- The shareholders’ general meeting for the company may resolve that the aforementioned disclosures shall not be made to the company itself but to a financial intermediary as defined by the Swiss Anti-Money Laundering Act or AMLA (loi sur la lutte contre le blanchiment d’argent, LBA). Under these circumstances, the board of directors shall be entitled to appoint said intermediary and must inform the shareholders of their identity accordingly (art. 697k CO);
- The conversion of bearer shares into registered shares is provided for under article 704a of the Swiss Code of Obligations. Even if a company’s articles of association provide for another quorum, such conversions shall henceforth only require the majority of votes cast at the shareholders’ general meeting to be passed. It should also be noted that it is no longer necessary for the articles of association to expressly provide for the possibility of converting registered shares into bearer shares (art. 627 chap. 7 CO having been repealed);
- For bearer securities issued in the form of intermediated securities, a custodian must be appointed by the company and be able to access the information collected by the financial intermediary, who will already have identified the holder (art. 23a of the Swiss Federal Act on Intermediated Securities or FISA, loi fédérale sur les titres intermédiés, LTI);
- Companies whose capital includes bearer shares must now keep a register of shares along with a list of those beneficial owners whose identities have been disclosed to them. Both the register of shares and the list of beneficial owners must include the surname, first name, company name and address of the relevant persons. The register of shares must also include the nationality and date of birth of the respective shareholders (art. 697l CO);
- At least one board director or executive officer domiciled in Switzerland must be able to represent the company and have access to the register and list of beneficial owners. These must be kept for ten years and in such a way that they may be accessed in Switzerland at any time (art. 718 para. 4 CO and 747 CO);
- Failure to comply with their duties of disclosure may lead to very serious consequences for shareholders. Their ability to exercise their participatory or pecuniary rights may be forfeited. It should be noted that the board of directors must ensure that no shareholder exercises any such rights whilst in breach of their respective duty of disclosure. It should be noted that resolutions of the shareholders’ general meeting that fail to comply with the relevant provisions- these new requirements included- may be subject to annulment (art. 706 CO).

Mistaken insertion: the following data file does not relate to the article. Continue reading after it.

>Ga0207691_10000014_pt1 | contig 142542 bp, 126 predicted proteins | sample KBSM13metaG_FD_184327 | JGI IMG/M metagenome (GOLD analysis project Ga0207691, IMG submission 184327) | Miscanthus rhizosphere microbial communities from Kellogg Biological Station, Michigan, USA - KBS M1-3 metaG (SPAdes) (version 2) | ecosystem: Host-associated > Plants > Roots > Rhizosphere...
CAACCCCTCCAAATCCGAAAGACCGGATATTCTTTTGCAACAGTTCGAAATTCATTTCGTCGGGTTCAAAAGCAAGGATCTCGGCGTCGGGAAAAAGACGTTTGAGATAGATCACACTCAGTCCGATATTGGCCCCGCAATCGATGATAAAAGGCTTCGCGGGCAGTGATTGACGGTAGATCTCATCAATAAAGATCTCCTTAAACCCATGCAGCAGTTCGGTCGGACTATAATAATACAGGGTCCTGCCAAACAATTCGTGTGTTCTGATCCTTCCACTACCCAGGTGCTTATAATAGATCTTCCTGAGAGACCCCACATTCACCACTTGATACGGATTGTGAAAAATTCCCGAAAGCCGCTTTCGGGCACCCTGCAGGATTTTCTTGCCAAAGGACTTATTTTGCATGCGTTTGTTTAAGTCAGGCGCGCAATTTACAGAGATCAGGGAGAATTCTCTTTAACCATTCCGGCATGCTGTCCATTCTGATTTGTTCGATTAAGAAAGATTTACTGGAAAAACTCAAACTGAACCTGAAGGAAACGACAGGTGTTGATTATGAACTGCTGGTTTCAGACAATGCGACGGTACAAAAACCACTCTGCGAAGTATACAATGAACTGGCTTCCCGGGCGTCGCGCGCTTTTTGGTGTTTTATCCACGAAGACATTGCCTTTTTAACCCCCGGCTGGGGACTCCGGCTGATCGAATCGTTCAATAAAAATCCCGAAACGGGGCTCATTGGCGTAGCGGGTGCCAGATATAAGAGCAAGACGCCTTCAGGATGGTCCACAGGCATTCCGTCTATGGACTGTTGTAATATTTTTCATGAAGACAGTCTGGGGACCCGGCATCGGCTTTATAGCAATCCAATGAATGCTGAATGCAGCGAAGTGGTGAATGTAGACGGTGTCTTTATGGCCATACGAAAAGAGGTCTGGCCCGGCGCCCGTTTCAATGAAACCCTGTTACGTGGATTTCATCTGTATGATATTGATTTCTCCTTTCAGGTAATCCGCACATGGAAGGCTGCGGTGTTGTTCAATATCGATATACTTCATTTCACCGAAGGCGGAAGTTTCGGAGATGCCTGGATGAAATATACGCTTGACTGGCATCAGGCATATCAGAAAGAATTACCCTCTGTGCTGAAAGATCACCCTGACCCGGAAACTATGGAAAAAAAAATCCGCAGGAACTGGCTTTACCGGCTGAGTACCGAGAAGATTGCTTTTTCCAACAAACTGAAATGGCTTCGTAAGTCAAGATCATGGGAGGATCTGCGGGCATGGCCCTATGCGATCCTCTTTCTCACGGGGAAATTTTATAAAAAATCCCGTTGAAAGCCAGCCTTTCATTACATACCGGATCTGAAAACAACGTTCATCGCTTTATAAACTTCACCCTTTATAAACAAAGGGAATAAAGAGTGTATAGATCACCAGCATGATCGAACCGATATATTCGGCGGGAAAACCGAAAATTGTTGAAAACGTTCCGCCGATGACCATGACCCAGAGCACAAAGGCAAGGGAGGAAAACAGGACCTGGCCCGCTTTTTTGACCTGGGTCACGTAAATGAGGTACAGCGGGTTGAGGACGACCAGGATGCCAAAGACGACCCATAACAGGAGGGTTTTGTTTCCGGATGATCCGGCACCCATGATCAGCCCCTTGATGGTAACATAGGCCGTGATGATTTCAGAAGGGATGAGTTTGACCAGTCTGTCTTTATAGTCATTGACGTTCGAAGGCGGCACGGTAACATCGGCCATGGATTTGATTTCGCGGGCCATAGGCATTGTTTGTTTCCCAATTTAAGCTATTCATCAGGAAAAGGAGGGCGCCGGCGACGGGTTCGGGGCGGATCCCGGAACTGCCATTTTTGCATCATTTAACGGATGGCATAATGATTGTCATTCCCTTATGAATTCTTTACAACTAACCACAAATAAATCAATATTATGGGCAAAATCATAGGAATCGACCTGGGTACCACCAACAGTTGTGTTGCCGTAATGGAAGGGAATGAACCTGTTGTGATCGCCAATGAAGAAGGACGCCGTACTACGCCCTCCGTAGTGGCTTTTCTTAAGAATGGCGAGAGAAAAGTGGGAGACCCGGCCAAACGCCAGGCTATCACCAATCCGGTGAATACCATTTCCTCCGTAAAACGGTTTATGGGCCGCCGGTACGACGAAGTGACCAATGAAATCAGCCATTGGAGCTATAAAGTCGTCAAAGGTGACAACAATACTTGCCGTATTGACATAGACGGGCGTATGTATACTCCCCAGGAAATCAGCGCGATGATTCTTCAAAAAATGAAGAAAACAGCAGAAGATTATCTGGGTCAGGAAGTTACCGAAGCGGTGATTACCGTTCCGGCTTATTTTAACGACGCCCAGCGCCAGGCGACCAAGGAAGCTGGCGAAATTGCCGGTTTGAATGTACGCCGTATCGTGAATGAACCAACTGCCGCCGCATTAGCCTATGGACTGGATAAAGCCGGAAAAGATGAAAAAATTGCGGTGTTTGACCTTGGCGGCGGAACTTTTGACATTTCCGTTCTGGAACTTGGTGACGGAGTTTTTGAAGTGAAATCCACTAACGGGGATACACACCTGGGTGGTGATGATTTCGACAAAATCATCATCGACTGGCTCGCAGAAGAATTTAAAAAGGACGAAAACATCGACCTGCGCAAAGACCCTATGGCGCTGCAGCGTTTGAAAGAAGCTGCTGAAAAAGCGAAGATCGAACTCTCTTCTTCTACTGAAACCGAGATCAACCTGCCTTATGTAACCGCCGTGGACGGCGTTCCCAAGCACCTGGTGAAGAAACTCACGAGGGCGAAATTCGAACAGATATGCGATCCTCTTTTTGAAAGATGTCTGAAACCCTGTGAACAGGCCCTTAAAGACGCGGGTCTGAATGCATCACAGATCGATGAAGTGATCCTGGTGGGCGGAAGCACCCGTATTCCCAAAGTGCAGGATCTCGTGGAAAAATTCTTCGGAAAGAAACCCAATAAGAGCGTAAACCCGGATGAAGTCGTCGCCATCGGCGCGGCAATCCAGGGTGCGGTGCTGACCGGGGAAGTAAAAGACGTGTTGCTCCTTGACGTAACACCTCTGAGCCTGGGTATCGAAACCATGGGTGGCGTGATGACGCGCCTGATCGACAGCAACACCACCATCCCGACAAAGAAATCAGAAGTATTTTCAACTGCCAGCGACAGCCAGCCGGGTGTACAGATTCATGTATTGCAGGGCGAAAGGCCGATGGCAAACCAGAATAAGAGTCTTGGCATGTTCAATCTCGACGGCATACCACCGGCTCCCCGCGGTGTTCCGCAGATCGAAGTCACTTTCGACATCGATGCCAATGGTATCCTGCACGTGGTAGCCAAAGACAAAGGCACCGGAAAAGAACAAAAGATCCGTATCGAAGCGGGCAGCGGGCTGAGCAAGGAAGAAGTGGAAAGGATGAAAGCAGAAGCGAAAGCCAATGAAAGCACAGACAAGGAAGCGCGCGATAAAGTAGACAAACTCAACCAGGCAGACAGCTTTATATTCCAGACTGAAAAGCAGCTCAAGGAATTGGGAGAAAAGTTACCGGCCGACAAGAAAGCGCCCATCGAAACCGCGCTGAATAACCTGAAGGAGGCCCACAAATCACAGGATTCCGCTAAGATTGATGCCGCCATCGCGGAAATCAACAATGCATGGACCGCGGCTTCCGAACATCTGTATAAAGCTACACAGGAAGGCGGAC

- The transitional provisions provide that companies shall have a period of two years in which to bring their articles and bylaws into line as necessary. Persons holding bearer shares as of the date on which the new law enters into force shall be granted a period of six months in which to disclose their shareholdings in case of acquisition (697i CO and 697j CO). It is also important to note that, as far as holders of registered shares or participating interests are concerned, they have no formal duty of disclosure in relation to the shares they already held as of the date on which the new law enters into force.
The above highlights the need for shareholders to develop a full understanding of the new rules in order to avoid losing their rights and to make the required disclosures within the time limits prescribed by law. As for company directors, these should take the necessary steps to prevent shareholders who have failed to comply with their duties of disclosure from exercising their participatory and pecuniary rights.
Furthermore, the law provides for the following two changes (non-exhaustive list) :
- Religious and family foundations must henceforth be entered in the Trade Register. Existing foundations will be granted a period of five years as of 1st July 2015 to complete this registration (52 para. 2 of the Swiss Civil Code, Code Civil, final provisions, art. 6 para. 2);
- Co-operatives must now keep a list of their partners (art. 837 CO).
Annex : the Swiss Federal Act of 12 December 2014 on the Implementation of the Recommendations of the Financial Action Task Force or FATF (loi fédérale sur la mise en œuvre des recommandations du Groupe d’action financière, GAFI), revised in 2012